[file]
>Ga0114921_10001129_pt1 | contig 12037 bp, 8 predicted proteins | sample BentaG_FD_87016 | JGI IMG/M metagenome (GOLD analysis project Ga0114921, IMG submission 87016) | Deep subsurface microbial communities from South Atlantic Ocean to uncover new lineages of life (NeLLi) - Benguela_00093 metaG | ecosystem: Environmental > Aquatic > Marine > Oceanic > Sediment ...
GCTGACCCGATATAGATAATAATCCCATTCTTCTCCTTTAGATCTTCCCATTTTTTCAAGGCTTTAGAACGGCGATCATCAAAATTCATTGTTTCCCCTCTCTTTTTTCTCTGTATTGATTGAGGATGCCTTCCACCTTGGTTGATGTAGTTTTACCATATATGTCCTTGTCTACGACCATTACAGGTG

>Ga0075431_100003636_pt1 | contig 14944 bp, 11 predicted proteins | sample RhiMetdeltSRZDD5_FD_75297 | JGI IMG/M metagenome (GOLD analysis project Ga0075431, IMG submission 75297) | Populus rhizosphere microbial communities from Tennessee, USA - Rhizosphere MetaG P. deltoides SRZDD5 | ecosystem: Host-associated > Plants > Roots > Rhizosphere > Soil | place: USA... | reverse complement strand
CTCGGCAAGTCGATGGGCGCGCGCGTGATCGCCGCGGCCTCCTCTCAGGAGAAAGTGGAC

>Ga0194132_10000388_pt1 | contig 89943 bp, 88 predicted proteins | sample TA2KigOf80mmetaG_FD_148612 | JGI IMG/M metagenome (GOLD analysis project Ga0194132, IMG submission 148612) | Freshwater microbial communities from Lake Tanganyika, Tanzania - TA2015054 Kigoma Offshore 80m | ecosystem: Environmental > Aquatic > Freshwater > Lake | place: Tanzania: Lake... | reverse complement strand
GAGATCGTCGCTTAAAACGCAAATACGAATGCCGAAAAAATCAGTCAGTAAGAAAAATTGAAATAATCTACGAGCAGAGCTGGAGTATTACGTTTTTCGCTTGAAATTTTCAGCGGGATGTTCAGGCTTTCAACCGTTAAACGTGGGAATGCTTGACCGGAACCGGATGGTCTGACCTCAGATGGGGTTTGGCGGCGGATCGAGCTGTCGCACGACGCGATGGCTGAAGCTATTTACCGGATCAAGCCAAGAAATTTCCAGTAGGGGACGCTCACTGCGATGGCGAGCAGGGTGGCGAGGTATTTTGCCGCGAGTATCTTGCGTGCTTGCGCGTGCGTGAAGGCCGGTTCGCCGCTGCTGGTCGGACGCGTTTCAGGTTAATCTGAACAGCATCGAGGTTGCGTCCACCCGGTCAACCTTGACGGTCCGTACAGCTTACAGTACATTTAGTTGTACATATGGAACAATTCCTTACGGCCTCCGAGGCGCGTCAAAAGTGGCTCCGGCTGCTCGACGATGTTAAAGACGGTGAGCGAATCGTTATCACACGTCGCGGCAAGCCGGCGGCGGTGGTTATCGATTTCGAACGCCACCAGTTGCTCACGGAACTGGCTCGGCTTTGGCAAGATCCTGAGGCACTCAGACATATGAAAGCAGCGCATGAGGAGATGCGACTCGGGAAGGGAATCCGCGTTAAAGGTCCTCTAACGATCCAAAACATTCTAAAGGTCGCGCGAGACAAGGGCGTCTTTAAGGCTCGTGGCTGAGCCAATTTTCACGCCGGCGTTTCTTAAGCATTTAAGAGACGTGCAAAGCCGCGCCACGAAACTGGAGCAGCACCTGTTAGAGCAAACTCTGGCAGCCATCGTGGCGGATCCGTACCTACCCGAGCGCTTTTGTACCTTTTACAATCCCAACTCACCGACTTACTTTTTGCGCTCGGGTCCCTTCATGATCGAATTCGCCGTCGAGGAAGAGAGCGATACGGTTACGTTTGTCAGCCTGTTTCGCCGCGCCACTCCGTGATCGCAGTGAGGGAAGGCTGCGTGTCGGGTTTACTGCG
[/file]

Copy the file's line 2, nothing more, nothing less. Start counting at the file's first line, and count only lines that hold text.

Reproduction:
GCTGACCCGATATAGATAATAATCCCATTCTTCTCCTTTAGATCTTCCCATTTTTTCAAGGCTTTAGAACGGCGATCATCAAAATTCATTGTTTCCCCTCTCTTTTTTCTCTGTATTGATTGAGGATGCCTTCCACCTTGGTTGATGTAGTTTTACCATATATGTCCTTGTCTACGACCATTACAGGTG